Home Insurance

How To Save a Boatload Of Money on Home Insurance

| August 16, 2019
home insurance

These days home insurance is anything but cheap. Actually, let me correct that by saying the word insurance in general directly correlates to expensive. Car insurance is expensive. Home insurance is expensive. Life insurance is expensive. Maybe insurance advisory boards, policy makers and insurance companies as a whole should simply replace the word insurance for a more suitable word; expensive.

I do apologize for my little rant. Seriously though, insurance is expensive. I used to pay $1300 annually for my home insurance on a 950 sq foot condo. That worked out to $112.50 for home insurance every month. For my budget it’s a lot of dough to part with every month.

Rather than keep bitching, I decided to do something about it. I could have cancelled my home insurance policy as a whole. It would save me over $100 per month. My other option was to reduce my home insurance policy premium. I like the added protection behind home insurance, especially because I live above someone else, so opted to the better of the two.

I embarked on a mission to reduce my home insurance policy, and I was quite successful in doing so.

Here’s a quick synopsis of how I reduced my home insurance premium.

Simplicity

I decided to make a few phone calls, and do some heavy duty searching online to compare different home insurance premiums. You’d be pretty surprised at how easy it is to compare different premiums. Making a few phone calls, and comparing quotes online, you can easily identify an insurer who’s offering a better deal.

Most of us know the old trick to reduce your car insurance premiums is to simply choose a higher deductible. The same principle applies to home insurance policies. Your home insurance premium will go down if you choose a higher deductible. The standard deductible on a home insurance policy  is $500.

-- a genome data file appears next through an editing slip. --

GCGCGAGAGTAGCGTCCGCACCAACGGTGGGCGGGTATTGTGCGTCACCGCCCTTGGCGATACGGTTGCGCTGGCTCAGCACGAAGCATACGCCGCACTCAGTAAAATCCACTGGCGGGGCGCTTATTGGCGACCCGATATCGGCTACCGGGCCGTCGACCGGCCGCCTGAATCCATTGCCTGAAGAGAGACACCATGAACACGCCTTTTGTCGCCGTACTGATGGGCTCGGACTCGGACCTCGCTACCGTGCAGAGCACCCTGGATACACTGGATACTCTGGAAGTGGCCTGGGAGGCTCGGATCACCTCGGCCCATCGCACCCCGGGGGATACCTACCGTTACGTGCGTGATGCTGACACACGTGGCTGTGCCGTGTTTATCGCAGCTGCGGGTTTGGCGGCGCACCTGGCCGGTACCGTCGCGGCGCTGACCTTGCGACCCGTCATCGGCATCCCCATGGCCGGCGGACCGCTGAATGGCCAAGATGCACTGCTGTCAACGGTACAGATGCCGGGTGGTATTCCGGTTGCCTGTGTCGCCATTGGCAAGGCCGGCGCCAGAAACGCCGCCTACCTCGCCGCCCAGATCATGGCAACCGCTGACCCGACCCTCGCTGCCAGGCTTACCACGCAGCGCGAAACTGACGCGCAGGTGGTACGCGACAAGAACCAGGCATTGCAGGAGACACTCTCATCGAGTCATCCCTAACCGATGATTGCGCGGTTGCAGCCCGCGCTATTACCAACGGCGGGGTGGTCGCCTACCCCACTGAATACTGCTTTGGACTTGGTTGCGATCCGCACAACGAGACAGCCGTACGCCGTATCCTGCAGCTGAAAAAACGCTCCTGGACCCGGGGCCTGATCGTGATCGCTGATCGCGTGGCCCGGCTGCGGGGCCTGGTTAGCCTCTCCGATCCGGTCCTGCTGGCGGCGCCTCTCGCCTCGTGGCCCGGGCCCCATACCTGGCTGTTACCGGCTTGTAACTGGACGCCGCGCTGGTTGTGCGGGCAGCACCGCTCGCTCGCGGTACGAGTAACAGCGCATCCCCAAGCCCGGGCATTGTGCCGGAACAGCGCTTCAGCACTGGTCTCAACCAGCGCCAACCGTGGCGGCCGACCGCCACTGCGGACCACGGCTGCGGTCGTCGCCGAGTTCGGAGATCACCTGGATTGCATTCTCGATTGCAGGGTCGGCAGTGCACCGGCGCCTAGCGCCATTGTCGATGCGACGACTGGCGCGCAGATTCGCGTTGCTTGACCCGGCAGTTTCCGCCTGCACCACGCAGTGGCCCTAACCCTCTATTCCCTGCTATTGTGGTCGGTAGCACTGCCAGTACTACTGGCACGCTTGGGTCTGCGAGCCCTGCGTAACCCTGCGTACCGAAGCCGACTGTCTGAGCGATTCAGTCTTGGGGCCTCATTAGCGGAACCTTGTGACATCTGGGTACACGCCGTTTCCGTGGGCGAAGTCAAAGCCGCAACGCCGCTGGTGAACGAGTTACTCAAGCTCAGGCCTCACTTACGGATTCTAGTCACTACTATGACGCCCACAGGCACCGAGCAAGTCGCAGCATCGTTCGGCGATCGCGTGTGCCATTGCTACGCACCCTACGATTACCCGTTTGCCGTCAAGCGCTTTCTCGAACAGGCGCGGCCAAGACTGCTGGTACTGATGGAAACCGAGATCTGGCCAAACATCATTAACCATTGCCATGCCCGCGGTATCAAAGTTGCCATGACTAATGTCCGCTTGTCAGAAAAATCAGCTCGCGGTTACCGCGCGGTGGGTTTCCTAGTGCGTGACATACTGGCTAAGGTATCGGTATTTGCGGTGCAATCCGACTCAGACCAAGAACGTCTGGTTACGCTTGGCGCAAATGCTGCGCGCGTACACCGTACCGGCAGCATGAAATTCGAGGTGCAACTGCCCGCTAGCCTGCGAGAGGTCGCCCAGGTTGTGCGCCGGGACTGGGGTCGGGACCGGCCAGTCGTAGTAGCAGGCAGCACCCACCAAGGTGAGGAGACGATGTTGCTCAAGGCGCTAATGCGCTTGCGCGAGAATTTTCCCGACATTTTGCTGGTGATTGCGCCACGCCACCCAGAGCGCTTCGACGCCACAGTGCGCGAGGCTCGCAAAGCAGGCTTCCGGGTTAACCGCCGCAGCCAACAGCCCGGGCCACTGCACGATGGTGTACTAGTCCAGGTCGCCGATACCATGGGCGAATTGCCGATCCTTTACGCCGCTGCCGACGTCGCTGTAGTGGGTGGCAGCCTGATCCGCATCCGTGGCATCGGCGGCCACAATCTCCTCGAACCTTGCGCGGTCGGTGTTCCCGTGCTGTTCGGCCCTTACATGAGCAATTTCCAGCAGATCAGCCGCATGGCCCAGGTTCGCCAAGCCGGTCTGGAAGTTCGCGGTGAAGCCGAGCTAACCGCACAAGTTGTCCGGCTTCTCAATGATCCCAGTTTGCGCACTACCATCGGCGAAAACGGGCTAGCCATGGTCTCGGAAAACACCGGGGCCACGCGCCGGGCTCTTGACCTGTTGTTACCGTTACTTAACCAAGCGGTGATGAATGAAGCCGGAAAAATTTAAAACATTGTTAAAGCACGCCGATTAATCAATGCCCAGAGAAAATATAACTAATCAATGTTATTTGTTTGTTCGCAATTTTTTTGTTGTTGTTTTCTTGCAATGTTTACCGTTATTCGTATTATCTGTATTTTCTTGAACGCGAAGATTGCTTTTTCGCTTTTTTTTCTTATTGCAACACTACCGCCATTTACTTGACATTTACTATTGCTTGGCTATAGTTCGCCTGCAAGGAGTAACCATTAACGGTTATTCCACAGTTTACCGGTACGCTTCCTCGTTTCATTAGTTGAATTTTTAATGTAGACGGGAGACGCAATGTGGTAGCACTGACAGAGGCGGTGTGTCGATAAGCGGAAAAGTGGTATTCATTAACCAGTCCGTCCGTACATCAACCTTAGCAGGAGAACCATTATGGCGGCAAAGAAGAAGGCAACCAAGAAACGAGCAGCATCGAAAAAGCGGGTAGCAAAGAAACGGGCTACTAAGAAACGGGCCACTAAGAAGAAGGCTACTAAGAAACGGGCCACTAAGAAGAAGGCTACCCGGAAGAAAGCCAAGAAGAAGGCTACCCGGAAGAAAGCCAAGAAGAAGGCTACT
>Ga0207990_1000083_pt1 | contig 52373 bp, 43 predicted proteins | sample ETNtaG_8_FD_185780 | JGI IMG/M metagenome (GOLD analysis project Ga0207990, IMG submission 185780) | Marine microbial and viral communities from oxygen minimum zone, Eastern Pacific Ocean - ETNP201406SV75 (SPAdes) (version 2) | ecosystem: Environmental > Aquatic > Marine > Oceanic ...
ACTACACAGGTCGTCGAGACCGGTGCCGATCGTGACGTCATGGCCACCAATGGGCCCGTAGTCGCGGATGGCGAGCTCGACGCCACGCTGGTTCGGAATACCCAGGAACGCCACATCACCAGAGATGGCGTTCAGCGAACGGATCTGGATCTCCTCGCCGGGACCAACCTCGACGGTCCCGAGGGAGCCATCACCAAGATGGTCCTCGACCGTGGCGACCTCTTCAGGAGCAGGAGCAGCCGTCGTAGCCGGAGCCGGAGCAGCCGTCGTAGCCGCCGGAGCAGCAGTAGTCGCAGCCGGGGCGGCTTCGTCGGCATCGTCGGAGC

Now think about this for a second. How likely will you make a home insurance claim for $500? The correct answer is highly unlikely. Since you’re unlikely to make a claim for a small amount, raise that sucker (deductible) on your policy.

I raised my deductible to $1,500 on my new policy, and if that emergency ever arose, and I needed the $1,500 for my deductible, it will be funded directly from my emergency fund. That’s why emergency fund’s are created.

Bundle it together

Another way to save on your home insurance policy and car insurance is by bundling it all together. Ask your existing insurer to bundle your auto and home insurance, and don’t forget to ask for the discount. Most of the time you can get a nice discount, and in other instances it simply doesn’t pay to bundle.

In my case it was not worth for me to bundle with my current auto provider. The home insurance premium was expensive to start with, hence why I decided to look elsewhere.

Extra discounts

If you have a home security system, reducing the likelihood of theft or vandalism, you can get even more of a discount on your premium. A typical home security system (monitoring) will run you roughly $450 per year. Check if its worth it, before you go ahead, and install a new home security system.

If you live in a condo, like my self, you’ll be asked if you have a 24/7 concierge and security camera’s installed in the condo building. I have one of the two, so I got another small discount.

If you are a non-smokers, that could save you money.  Also having  a mortgage-free home or a home that’s less than 10 years old can save you a few more bucks.

To put the icing on the cake I paid the whole premium upfront. This gave me roughly another 7% discount on my total annual premium. After all was said and done,  I managed to save $520 on my home insurance premium. My new premium will cost me $830 annually or $69.10 per month if I paid monthly.

Check around, make some calls, and don’t be afraid to haggle. You’ve got nothing to lose, and a lot to gain.

How To Save Money On Home Insurance

Insurance is quite a confusing area and if you’re not asking the right questions, reading the fine print and picking the right coverage, you may be left for dry when the time comes to file a claim. Like any other business, insurance companies are in the business to make money. If you have home insurance or auto insurance, the primary goal of the insurance company is to collect as much premium from you, in hopes of not giving any of it back in return. Fortunately, everyone has a choice to choose between mandatory and non-mandatory insurance.  Not a lot of of choice, but some is better than none. Auto insurance is mandatory in Ontario, while home insurance is non-mandatory.